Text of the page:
Each month in this column I ask a different question to you, the ExitEvent Entrepreneur. Thought provoking questions that are meant to get you to sit back and think. Each month I offer insight into the question, along with common mistakes made by (us) entrepreneurs, and a key take-away for you to think more about. My goal – to increase your self-awareness as an entrepreneur and a leader.

Insight— There are two ways you can build your annual plan moving forward: from the present or from the future. Both of them can work and both of them are in place at companies just like yours around the world. Many entrepreneurs look at where they are today in their business and plan for the next year.

Makes sense right? Yes and no.

Common Mistake made— When you develop your annual plans from the starting line, or in other words, where your business is today, you look forward over the next year and ask yourself realistically what you can accomplish. The problem with this type of planning is that it can lack strategy, and even worse, you might be making decisions based on the glass half-full mentality. Sometimes we simply play the numbers game and set a percent growth rate based on our current capabilities.

  • “We can only get so much growth because we are missing two key people from that department.”
  • “We are so disorganized now there is no way we could accomplish that goal.”
  • “No way our current infrastructure will support that.”

You see, when you begin from today, the starting line, you have the potential to restrict the growth of the business based on the weaknesses that currently exist. The optimist entrepreneur can actually hold back the growth of their company by focusing pessimistically on weak areas that exist in the business There is a different approach, and that is to start with the end in mind, the finish line approach.

Key Take-away— “What does success look like three years from today”? This is a totally different approach than starting your planning from what is currently holding you back (people, processes, infrastructure). By asking yourself to visualize what a successful organization looks like three years out, you can be freed up to design the future you really want, and without the worry of what you are doing wrong today. Try out this process for your annual planning this year:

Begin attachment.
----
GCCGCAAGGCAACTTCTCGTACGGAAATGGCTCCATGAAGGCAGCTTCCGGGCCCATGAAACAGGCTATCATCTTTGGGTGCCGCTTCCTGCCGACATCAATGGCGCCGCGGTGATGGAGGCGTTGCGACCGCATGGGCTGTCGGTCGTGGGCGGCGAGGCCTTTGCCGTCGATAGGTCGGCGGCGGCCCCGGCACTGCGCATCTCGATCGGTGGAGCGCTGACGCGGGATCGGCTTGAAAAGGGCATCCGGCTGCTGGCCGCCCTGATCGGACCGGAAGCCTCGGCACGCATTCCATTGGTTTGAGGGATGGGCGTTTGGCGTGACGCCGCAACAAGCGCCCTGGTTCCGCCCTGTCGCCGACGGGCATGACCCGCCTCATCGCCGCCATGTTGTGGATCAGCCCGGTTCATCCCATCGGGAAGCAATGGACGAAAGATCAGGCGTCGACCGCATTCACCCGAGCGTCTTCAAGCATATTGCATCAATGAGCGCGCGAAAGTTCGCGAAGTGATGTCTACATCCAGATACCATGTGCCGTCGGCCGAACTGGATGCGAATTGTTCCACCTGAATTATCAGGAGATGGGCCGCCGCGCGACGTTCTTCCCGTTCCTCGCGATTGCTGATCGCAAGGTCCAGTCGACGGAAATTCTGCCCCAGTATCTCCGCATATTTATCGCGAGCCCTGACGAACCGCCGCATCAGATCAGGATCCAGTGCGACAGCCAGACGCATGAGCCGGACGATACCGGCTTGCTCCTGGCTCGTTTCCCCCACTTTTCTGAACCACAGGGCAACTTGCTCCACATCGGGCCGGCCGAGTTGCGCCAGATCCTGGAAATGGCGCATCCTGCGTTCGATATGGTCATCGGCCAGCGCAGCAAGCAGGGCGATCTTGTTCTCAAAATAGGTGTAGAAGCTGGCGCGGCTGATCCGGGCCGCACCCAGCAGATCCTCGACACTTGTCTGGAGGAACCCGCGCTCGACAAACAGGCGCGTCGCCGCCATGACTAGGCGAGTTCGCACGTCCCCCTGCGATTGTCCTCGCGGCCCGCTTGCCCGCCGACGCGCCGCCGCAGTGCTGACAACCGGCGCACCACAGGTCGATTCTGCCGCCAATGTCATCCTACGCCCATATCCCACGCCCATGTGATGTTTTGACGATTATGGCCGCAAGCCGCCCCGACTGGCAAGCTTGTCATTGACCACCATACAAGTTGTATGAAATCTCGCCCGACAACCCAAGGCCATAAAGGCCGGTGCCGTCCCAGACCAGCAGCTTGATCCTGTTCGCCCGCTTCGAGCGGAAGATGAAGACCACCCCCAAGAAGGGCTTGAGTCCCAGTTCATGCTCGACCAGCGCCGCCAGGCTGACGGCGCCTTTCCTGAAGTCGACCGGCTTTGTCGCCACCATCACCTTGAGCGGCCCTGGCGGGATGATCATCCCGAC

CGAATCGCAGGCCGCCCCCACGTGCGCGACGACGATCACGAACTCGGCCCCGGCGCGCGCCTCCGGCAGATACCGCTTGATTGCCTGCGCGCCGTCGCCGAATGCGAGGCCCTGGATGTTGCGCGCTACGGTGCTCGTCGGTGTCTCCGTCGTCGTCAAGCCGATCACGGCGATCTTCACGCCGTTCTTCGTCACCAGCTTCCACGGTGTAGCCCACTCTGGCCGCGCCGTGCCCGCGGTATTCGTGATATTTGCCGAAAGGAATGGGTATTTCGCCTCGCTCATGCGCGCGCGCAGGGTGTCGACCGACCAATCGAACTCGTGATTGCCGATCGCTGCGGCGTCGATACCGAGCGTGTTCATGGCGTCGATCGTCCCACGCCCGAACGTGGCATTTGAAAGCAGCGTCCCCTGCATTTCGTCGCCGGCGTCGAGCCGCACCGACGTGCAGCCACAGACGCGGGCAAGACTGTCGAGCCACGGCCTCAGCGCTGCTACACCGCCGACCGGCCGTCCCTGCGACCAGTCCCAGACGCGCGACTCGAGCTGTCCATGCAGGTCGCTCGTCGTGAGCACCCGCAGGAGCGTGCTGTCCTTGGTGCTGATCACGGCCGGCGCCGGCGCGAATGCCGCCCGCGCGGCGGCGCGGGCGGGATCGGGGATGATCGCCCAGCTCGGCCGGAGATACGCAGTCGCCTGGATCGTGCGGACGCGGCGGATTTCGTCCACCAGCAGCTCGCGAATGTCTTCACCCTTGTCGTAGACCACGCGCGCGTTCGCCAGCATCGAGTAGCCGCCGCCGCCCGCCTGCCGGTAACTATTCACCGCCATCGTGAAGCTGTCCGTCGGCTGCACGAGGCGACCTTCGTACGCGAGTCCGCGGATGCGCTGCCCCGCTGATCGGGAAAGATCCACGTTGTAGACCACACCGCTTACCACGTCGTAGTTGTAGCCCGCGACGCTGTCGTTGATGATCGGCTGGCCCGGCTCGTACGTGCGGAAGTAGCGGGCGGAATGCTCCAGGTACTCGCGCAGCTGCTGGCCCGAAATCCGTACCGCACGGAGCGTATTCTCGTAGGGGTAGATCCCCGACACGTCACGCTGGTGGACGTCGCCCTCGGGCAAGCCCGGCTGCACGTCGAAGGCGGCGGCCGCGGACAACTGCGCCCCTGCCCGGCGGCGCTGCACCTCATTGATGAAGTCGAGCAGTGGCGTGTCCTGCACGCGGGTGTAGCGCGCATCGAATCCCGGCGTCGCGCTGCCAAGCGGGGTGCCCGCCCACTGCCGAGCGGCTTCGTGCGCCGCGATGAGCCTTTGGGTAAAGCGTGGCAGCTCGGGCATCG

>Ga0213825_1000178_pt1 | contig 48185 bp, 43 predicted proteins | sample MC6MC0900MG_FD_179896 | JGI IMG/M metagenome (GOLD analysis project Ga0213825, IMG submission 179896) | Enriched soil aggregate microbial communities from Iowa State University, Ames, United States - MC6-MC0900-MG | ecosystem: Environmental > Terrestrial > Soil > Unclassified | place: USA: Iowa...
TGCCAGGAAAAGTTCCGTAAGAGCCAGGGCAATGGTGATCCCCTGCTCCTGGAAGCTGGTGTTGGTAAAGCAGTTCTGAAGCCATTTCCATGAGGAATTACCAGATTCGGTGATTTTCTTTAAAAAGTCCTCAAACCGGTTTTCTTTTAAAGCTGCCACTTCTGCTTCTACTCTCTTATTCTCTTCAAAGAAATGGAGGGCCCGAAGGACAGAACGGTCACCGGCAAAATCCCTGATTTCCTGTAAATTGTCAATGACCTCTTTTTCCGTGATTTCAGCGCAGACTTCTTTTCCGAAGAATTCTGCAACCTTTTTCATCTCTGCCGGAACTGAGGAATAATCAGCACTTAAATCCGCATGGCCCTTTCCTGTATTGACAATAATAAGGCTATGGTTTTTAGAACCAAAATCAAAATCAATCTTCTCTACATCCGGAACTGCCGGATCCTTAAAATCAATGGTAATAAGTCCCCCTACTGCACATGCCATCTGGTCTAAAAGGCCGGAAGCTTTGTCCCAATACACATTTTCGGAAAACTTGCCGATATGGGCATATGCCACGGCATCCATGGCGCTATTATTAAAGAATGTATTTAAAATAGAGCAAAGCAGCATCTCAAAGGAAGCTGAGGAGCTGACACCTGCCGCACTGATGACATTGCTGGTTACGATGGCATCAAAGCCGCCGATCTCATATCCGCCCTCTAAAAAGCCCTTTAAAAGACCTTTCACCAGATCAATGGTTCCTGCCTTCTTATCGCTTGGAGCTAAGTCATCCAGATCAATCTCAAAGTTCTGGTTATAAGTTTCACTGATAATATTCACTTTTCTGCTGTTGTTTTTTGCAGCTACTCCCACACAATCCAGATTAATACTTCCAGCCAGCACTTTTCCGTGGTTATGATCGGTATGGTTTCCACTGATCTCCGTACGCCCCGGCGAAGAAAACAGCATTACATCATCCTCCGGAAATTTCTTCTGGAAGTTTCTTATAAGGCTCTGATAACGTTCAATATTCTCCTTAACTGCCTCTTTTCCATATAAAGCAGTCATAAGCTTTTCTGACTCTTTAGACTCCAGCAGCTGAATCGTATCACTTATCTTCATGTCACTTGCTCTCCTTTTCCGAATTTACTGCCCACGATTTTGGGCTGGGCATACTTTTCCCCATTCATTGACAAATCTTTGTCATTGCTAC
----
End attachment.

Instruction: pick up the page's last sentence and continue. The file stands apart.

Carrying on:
• Define your 3-5 Key Initiatives that you want to accomplish in the next three years. These must be quantifiable and specific to be effective. Think “X to Y” improvement. In addition, they should take the three years to get accomplished, if you can achieve your key initiative in 1 year, think higher level! Don’t use words or phrases such as “improve” or “try harder” when setting key initiatives, get specific and quantifiable. As an example – don’t say we will improve customer service in 3 years, say we will improve the customer engagement score (or whatever metric or key initiative works for your business) from 62 percent to 96 percent within 3 years.
  • Once you have set your three year key initiatives, then focus on setting the right one year goals. Ask yourself, what are the annual goals that will bring me one year closer to achieving these 3-5 (three-year) key initiatives? By planning this way, you build the business on a success picture, and if there are weaknesses in the businesses, then you make it a goal to shore them up. Your weaknesses will need to become strengths to allow you to meet your key initiatives in the future, for you to achieve your success picture you built, and for you to reach your organizations potential. Now that is music to any optimistic entrepreneur’s ears!